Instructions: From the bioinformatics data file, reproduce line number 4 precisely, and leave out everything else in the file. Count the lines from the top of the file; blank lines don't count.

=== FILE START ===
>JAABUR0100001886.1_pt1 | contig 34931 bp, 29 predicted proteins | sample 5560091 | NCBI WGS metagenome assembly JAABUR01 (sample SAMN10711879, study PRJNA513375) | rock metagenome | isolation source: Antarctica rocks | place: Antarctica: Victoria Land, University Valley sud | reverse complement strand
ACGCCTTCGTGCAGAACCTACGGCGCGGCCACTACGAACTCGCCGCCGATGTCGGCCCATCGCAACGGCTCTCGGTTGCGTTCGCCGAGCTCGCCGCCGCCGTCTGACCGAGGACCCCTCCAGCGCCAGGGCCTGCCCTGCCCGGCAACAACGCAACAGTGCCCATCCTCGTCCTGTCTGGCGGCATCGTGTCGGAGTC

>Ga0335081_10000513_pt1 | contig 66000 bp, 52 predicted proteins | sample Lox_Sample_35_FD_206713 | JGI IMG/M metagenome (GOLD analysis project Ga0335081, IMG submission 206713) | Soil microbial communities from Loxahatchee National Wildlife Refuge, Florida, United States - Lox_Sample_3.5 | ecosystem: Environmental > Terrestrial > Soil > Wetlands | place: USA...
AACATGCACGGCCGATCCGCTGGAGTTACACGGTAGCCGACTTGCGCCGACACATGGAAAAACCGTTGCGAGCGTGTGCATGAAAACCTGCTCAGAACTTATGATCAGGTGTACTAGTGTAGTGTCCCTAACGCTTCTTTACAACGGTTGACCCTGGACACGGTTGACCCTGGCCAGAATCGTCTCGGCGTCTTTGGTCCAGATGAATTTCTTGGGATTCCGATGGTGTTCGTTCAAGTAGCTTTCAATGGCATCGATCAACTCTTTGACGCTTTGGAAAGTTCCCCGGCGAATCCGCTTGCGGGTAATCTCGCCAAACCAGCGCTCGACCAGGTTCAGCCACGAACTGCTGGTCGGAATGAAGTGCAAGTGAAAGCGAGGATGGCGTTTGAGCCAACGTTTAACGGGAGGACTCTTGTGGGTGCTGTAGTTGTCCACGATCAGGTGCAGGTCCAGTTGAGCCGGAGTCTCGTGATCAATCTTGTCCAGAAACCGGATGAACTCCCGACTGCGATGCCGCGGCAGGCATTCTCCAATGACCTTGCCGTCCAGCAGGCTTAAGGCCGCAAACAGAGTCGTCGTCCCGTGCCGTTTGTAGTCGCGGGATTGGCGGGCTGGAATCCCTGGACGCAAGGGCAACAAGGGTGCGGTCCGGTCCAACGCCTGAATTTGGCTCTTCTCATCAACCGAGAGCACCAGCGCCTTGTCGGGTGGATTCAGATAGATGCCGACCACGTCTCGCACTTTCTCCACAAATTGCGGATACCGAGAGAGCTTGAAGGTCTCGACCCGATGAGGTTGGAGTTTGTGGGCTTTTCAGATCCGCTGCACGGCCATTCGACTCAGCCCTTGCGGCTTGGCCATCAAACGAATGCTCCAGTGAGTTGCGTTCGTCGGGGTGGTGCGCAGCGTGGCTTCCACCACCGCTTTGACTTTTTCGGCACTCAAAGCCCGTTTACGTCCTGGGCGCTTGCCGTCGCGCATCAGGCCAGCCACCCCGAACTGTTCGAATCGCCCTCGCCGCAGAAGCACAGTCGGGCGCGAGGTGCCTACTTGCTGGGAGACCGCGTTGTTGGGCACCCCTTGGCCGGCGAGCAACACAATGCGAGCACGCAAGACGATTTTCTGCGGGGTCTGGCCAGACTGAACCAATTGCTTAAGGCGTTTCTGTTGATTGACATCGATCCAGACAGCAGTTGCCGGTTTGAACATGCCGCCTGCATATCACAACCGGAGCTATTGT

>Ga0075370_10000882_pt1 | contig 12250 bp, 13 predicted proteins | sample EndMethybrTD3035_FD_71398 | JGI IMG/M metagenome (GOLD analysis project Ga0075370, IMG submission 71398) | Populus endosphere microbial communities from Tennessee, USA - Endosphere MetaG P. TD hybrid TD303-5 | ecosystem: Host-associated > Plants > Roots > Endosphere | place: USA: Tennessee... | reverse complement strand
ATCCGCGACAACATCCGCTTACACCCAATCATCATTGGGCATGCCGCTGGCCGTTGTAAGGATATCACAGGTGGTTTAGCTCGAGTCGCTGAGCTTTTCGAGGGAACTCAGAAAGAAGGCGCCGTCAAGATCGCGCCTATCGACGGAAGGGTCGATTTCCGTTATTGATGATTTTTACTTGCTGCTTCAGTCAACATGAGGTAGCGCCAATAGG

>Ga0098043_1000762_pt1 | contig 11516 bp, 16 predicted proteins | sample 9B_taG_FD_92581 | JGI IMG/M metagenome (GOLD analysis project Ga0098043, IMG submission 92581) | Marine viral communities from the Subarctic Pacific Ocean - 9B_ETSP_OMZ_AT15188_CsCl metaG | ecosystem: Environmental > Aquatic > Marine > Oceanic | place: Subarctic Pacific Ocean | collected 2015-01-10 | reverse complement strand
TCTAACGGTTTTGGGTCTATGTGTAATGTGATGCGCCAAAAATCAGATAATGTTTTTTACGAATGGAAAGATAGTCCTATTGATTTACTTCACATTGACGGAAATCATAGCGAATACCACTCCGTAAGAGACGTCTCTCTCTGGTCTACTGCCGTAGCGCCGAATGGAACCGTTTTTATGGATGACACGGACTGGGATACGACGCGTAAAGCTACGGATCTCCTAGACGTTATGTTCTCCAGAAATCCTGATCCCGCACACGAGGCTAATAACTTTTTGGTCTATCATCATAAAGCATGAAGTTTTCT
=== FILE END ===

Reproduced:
AACATGCACGGCCGATCCGCTGGAGTTACACGGTAGCCGACTTGCGCCGACACATGGAAAAACCGTTGCGAGCGTGTGCATGAAAACCTGCTCAGAACTTATGATCAGGTGTACTAGTGTAGTGTCCCTAACGCTTCTTTACAACGGTTGACCCTGGACACGGTTGACCCTGGCCAGAATCGTCTCGGCGTCTTTGGTCCAGATGAATTTCTTGGGATTCCGATGGTGTTCGTTCAAGTAGCTTTCAATGGCATCGATCAACTCTTTGACGCTTTGGAAAGTTCCCCGGCGAATCCGCTTGCGGGTAATCTCGCCAAACCAGCGCTCGACCAGGTTCAGCCACGAACTGCTGGTCGGAATGAAGTGCAAGTGAAAGCGAGGATGGCGTTTGAGCCAACGTTTAACGGGAGGACTCTTGTGGGTGCTGTAGTTGTCCACGATCAGGTGCAGGTCCAGTTGAGCCGGAGTCTCGTGATCAATCTTGTCCAGAAACCGGATGAACTCCCGACTGCGATGCCGCGGCAGGCATTCTCCAATGACCTTGCCGTCCAGCAGGCTTAAGGCCGCAAACAGAGTCGTCGTCCCGTGCCGTTTGTAGTCGCGGGATTGGCGGGCTGGAATCCCTGGACGCAAGGGCAACAAGGGTGCGGTCCGGTCCAACGCCTGAATTTGGCTCTTCTCATCAACCGAGAGCACCAGCGCCTTGTCGGGTGGATTCAGATAGATGCCGACCACGTCTCGCACTTTCTCCACAAATTGCGGATACCGAGAGAGCTTGAAGGTCTCGACCCGATGAGGTTGGAGTTTGTGGGCTTTTCAGATCCGCTGCACGGCCATTCGACTCAGCCCTTGCGGCTTGGCCATCAAACGAATGCTCCAGTGAGTTGCGTTCGTCGGGGTGGTGCGCAGCGTGGCTTCCACCACCGCTTTGACTTTTTCGGCACTCAAAGCCCGTTTACGTCCTGGGCGCTTGCCGTCGCGCATCAGGCCAGCCACCCCGAACTGTTCGAATCGCCCTCGCCGCAGAAGCACAGTCGGGCGCGAGGTGCCTACTTGCTGGGAGACCGCGTTGTTGGGCACCCCTTGGCCGGCGAGCAACACAATGCGAGCACGCAAGACGATTTTCTGCGGGGTCTGGCCAGACTGAACCAATTGCTTAAGGCGTTTCTGTTGATTGACATCGATCCAGACAGCAGTTGCCGGTTTGAACATGCCGCCTGCATATCACAACCGGAGCTATTGT